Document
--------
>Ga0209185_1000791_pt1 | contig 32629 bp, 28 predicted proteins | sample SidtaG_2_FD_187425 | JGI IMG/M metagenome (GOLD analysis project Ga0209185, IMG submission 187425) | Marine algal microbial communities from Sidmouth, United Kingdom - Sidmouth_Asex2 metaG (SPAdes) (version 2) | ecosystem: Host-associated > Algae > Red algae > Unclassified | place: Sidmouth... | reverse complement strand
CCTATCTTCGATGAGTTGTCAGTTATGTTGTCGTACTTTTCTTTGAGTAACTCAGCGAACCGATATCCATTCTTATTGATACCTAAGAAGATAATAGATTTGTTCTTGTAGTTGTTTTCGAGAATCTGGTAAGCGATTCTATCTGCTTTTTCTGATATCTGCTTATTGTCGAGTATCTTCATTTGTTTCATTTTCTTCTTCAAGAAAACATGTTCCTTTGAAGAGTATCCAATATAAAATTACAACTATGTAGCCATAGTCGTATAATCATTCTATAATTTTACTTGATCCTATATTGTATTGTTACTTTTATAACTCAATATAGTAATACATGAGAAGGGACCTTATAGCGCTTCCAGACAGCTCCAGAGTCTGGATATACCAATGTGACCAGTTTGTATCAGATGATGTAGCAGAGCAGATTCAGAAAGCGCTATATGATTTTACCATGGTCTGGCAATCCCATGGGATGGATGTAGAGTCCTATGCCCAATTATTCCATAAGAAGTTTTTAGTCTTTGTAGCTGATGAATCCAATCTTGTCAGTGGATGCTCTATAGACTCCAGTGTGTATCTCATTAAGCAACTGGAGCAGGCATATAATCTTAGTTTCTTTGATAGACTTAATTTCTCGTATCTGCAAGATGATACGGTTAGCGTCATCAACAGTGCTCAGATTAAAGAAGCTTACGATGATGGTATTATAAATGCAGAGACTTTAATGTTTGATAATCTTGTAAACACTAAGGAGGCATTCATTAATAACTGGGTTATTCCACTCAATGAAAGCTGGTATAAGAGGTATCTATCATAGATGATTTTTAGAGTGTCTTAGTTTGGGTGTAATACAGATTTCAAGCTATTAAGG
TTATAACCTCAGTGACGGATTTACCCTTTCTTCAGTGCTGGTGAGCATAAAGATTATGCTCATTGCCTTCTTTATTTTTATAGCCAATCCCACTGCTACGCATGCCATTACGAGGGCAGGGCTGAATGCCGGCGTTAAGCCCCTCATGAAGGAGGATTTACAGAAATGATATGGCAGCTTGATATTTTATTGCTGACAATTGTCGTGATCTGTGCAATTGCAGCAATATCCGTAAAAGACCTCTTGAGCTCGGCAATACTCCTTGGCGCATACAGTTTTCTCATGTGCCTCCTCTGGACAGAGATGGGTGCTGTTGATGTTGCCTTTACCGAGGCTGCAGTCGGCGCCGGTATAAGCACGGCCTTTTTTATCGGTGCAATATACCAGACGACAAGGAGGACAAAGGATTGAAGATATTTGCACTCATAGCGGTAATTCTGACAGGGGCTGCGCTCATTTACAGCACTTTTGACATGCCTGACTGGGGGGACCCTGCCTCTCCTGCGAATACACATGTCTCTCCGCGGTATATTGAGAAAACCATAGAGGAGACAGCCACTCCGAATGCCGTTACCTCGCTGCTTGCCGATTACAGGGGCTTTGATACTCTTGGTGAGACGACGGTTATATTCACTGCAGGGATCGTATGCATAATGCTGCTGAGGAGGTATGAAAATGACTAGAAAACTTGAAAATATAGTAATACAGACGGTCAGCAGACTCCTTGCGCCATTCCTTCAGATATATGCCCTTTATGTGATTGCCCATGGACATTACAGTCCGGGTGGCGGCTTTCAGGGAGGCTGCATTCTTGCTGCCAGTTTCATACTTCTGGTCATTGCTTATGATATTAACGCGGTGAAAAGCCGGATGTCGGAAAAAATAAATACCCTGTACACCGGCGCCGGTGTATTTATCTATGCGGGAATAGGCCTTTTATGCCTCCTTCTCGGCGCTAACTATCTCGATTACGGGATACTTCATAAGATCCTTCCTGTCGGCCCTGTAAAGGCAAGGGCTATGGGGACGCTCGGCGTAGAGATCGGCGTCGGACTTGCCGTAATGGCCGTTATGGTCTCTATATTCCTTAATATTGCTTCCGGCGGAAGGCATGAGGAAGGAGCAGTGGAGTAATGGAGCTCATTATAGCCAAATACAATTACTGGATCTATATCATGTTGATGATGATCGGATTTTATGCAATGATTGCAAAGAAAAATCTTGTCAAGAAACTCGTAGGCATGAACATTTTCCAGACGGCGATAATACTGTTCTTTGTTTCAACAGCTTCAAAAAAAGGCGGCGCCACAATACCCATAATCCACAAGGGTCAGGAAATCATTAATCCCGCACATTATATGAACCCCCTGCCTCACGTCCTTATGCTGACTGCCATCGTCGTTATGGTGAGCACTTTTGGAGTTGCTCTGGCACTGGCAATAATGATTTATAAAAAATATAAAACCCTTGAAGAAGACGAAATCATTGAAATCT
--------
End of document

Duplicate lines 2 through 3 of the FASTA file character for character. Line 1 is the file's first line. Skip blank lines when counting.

CCTATCTTCGATGAGTTGTCAGTTATGTTGTCGTACTTTTCTTTGAGTAACTCAGCGAACCGATATCCATTCTTATTGATACCTAAGAAGATAATAGATTTGTTCTTGTAGTTGTTTTCGAGAATCTGGTAAGCGATTCTATCTGCTTTTTCTGATATCTGCTTATTGTCGAGTATCTTCATTTGTTTCATTTTCTTCTTCAAGAAAACATGTTCCTTTGAAGAGTATCCAATATAAAATTACAACTATGTAGCCATAGTCGTATAATCATTCTATAATTTTACTTGATCCTATATTGTATTGTTACTTTTATAACTCAATATAGTAATACATGAGAAGGGACCTTATAGCGCTTCCAGACAGCTCCAGAGTCTGGATATACCAATGTGACCAGTTTGTATCAGATGATGTAGCAGAGCAGATTCAGAAAGCGCTATATGATTTTACCATGGTCTGGCAATCCCATGGGATGGATGTAGAGTCCTATGCCCAATTATTCCATAAGAAGTTTTTAGTCTTTGTAGCTGATGAATCCAATCTTGTCAGTGGATGCTCTATAGACTCCAGTGTGTATCTCATTAAGCAACTGGAGCAGGCATATAATCTTAGTTTCTTTGATAGACTTAATTTCTCGTATCTGCAAGATGATACGGTTAGCGTCATCAACAGTGCTCAGATTAAAGAAGCTTACGATGATGGTATTATAAATGCAGAGACTTTAATGTTTGATAATCTTGTAAACACTAAGGAGGCATTCATTAATAACTGGGTTATTCCACTCAATGAAAGCTGGTATAAGAGGTATCTATCATAGATGATTTTTAGAGTGTCTTAGTTTGGGTGTAATACAGATTTCAAGCTATTAAGG
TTATAACCTCAGTGACGGATTTACCCTTTCTTCAGTGCTGGTGAGCATAAAGATTATGCTCATTGCCTTCTTTATTTTTATAGCCAATCCCACTGCTACGCATGCCATTACGAGGGCAGGGCTGAATGCCGGCGTTAAGCCCCTCATGAAGGAGGATTTACAGAAATGATATGGCAGCTTGATATTTTATTGCTGACAATTGTCGTGATCTGTGCAATTGCAGCAATATCCGTAAAAGACCTCTTGAGCTCGGCAATACTCCTTGGCGCATACAGTTTTCTCATGTGCCTCCTCTGGACAGAGATGGGTGCTGTTGATGTTGCCTTTACCGAGGCTGCAGTCGGCGCCGGTATAAGCACGGCCTTTTTTATCGGTGCAATATACCAGACGACAAGGAGGACAAAGGATTGAAGATATTTGCACTCATAGCGGTAATTCTGACAGGGGCTGCGCTCATTTACAGCACTTTTGACATGCCTGACTGGGGGGACCCTGCCTCTCCTGCGAATACACATGTCTCTCCGCGGTATATTGAGAAAACCATAGAGGAGACAGCCACTCCGAATGCCGTTACCTCGCTGCTTGCCGATTACAGGGGCTTTGATACTCTTGGTGAGACGACGGTTATATTCACTGCAGGGATCGTATGCATAATGCTGCTGAGGAGGTATGAAAATGACTAGAAAACTTGAAAATATAGTAATACAGACGGTCAGCAGACTCCTTGCGCCATTCCTTCAGATATATGCCCTTTATGTGATTGCCCATGGACATTACAGTCCGGGTGGCGGCTTTCAGGGAGGCTGCATTCTTGCTGCCAGTTTCATACTTCTGGTCATTGCTTATGATATTAACGCGGTGAAAAGCCGGATGTCGGAAAAAATAAATACCCTGTACACCGGCGCCGGTGTATTTATCTATGCGGGAATAGGCCTTTTATGCCTCCTTCTCGGCGCTAACTATCTCGATTACGGGATACTTCATAAGATCCTTCCTGTCGGCCCTGTAAAGGCAAGGGCTATGGGGACGCTCGGCGTAGAGATCGGCGTCGGACTTGCCGTAATGGCCGTTATGGTCTCTATATTCCTTAATATTGCTTCCGGCGGAAGGCATGAGGAAGGAGCAGTGGAGTAATGGAGCTCATTATAGCCAAATACAATTACTGGATCTATATCATGTTGATGATGATCGGATTTTATGCAATGATTGCAAAGAAAAATCTTGTCAAGAAACTCGTAGGCATGAACATTTTCCAGACGGCGATAATACTGTTCTTTGTTTCAACAGCTTCAAAAAAAGGCGGCGCCACAATACCCATAATCCACAAGGGTCAGGAAATCATTAATCCCGCACATTATATGAACCCCCTGCCTCACGTCCTTATGCTGACTGCCATCGTCGTTATGGTGAGCACTTTTGGAGTTGCTCTGGCACTGGCAATAATGATTTATAAAAAATATAAAACCCTTGAAGAAGACGAAATCATTGAAATCT